Stephen Boswell finds fame at last (40 years late!)
PUBLISHED: 17:55 14 December 2015 | UPDATED: 17:56 14 December 2015
Suffolk actor Stephen Boswell has spent his life as a jobbing actor. Now he finds he's very much in demand. He tells Andrew Clarke about his latest role in a new Calendar Girls musical
“It’s taken 40 years to be considered as an overnight success,” laughs Suffolk-based actor Stephen Boswell.
Stephen, following his West End run as the comically resourceful butler Bates, in the Olivier-winning musical Top Hat, is now enjoying life in The Girls, a new musical based on the award-winning film and play Calendar Girls.
It’s been developed by its original author, Tim Firth, and Take That singer-songwriter Gary Barlow, who first encountered one another at school. “Gary and Tim have written a wonderful piece. They have enlarged the play to take in more of the husbands and the children and explore their reactions to what is going on.”
Stephen has been involved in the show since the very early workshops were held more than a year ago to develop the original play into a musical and is delighted to be able to create a new role which may see him once again back in the West End.
“It’s so exciting,” said Stephen, who moved to Suffolk in the early 1980s. He was a regular at the Wolsey Theatre when it first opened in 1979, playing the lead in the first production, The Servant of Two Masters directed by Dick Tuckey, and was a member of the company for the best part of 10 years.
During that time he also appeared in a big screen adaptation of the Agatha Christie whodunnit The Mirror Cracked, opposite Rock Hudson and Elizabeth Taylor, with Angela Lansbury as the octogenarian sleuth Miss Marple. But, it’s Top Hat that he credits with having transformed his career.
“It’s made a huge difference. It’s not a question of fame, it’s just the opportunity to do good, interesting work and Top Hat changed my life. Suddenly I’ve got a prestigious agent who’s putting me up for wonderful things like this.”
Stephen has been involved with the development of Tim Firth’s new musical for more than a year, taking part in four workshops, and has watched it evolve. Just recently Tim and Gary Barlow have added a new opening number, Yorkshire, which has transformed the start of the show.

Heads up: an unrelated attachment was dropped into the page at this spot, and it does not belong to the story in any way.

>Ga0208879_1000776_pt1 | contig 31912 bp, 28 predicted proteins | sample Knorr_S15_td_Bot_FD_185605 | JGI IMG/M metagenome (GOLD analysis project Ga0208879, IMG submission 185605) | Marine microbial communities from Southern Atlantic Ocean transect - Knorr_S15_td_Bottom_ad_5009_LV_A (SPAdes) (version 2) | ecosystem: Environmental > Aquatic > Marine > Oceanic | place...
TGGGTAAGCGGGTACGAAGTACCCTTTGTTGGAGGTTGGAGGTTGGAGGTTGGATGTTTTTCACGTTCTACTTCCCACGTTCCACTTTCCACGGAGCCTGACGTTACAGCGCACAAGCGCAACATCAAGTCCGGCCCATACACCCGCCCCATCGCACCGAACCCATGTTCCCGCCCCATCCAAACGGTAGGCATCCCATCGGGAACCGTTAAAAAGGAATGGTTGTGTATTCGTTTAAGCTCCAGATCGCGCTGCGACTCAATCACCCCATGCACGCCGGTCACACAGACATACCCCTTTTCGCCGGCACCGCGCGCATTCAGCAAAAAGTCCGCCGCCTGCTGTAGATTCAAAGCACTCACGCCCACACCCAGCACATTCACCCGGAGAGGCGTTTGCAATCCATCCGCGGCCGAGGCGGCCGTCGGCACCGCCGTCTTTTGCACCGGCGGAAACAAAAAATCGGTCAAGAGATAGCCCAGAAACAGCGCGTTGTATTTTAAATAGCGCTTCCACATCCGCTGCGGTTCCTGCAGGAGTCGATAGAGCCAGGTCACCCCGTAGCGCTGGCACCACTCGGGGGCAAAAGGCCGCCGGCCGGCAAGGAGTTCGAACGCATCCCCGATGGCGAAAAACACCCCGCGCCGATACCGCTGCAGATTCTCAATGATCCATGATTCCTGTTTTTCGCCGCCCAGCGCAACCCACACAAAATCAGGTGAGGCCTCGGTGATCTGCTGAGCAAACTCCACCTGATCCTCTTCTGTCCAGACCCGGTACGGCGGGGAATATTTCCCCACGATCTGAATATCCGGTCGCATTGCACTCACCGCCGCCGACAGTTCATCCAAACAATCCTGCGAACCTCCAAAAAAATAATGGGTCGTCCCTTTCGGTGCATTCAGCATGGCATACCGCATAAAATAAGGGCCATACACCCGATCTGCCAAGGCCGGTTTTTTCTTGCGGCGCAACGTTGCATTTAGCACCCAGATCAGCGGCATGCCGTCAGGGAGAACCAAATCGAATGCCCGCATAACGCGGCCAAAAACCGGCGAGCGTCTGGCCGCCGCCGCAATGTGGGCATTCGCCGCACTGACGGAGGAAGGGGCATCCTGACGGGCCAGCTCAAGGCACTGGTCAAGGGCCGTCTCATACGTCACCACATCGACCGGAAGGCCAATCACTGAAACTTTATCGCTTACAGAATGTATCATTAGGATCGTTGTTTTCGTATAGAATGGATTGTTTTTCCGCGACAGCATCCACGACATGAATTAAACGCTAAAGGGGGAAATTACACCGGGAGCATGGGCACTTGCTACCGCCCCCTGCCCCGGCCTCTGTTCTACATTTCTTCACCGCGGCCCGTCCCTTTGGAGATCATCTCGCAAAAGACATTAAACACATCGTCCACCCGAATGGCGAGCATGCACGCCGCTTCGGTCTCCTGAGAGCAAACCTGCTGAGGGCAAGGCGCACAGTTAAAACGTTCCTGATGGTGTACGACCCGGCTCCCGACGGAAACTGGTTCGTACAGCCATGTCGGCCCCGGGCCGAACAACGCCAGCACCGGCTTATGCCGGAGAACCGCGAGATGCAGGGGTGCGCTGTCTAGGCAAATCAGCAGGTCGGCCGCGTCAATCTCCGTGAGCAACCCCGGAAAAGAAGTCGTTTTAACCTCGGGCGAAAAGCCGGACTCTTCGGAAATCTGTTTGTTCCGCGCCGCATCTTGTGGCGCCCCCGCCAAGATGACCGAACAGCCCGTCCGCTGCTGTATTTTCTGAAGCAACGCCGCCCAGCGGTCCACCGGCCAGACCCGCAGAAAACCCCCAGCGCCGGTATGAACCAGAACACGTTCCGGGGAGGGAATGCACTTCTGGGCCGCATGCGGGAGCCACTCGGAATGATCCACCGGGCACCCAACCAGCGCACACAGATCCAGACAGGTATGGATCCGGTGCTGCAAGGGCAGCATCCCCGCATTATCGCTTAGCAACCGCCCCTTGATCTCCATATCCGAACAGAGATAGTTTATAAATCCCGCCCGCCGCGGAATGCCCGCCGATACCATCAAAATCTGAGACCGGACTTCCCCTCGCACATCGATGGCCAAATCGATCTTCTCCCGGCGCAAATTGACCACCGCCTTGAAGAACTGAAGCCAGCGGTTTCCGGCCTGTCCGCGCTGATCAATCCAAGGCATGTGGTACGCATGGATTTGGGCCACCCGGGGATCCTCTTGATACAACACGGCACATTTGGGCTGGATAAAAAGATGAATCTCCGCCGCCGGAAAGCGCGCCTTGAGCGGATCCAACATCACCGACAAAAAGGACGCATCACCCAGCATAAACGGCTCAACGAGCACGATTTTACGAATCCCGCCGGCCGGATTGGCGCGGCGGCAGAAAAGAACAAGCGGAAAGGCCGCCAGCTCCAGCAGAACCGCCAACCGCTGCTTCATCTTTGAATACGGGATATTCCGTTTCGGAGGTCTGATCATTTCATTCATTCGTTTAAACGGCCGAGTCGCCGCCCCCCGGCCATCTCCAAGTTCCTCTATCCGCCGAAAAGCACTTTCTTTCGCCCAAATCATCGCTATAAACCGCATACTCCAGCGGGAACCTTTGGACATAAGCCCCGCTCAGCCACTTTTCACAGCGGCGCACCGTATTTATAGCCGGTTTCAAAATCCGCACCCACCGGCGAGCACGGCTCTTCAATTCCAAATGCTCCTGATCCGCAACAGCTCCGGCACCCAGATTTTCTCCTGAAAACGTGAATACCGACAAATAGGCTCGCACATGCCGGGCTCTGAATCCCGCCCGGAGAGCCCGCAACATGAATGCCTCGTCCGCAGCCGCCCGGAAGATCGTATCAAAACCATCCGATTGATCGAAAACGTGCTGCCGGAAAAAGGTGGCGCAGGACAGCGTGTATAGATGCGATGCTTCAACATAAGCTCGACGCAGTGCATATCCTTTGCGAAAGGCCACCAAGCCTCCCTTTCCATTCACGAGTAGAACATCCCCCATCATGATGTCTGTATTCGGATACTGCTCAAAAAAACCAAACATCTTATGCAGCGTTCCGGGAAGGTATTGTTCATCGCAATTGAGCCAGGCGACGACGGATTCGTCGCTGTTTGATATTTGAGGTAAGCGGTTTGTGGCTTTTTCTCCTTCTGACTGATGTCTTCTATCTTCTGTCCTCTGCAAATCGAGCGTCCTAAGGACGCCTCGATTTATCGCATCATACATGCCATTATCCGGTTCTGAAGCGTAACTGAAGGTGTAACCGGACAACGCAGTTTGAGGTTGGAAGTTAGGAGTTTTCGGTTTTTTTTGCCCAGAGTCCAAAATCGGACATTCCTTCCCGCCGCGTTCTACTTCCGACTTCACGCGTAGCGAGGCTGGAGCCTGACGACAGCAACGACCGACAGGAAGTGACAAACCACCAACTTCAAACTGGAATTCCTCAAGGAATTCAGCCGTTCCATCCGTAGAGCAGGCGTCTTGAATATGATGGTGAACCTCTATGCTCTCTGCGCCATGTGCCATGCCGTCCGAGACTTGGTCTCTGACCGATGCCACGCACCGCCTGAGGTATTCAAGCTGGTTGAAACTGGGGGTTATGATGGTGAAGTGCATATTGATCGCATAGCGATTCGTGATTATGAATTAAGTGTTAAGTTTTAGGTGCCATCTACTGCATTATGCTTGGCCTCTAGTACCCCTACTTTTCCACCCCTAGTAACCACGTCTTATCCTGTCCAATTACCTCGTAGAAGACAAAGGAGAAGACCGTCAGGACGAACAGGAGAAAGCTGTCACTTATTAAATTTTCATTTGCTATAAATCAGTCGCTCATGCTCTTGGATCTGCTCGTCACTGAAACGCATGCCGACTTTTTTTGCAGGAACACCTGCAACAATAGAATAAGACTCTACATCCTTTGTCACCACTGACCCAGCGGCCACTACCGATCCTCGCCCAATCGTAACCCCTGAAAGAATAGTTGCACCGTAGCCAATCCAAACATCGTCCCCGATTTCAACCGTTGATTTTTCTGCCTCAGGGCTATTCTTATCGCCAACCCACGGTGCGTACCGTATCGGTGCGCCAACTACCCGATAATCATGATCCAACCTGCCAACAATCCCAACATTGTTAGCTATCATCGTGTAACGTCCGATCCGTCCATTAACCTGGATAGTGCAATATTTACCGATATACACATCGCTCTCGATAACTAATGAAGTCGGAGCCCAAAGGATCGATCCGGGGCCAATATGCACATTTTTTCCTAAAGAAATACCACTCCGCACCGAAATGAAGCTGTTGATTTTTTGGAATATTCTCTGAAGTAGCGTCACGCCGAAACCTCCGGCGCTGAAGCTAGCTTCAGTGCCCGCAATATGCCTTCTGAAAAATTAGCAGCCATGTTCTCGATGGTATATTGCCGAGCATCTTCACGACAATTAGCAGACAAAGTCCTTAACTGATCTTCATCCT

For those who assume that The Girls is just going to be the play Calendar Girls with added songs, Stephen says they will be in for a pleasant surprise.
“This has quite a different feel to it, although it is obviously based on the same story. In the original film, and the play, the photo-shoot comes at the end of Act One, whereas in the musical it comes at the very end of Act Two, so we get chance to really know these marvellous ladies and their families, and we get to know the background to the shoot and what drives them. We get to see the doubts and we get to see the different relationships.
“It’s lovely to see a show which provides so many great roles for women of all ages. It is such a hard life for actresses because there are so few really good parts for them, and that’s why I get cross when I see actors like David Suchet playing Lady Bracknell when there are so many great actresses who would kill to play that role.” The workshop process has seen Stephen perform opposite three different on-stage wives.
“I am the oldest of the husbands and my wife is played by Sara Kestelman. It’s been great fun because I have had three different wives over the past year or so. I have done four workshops all together.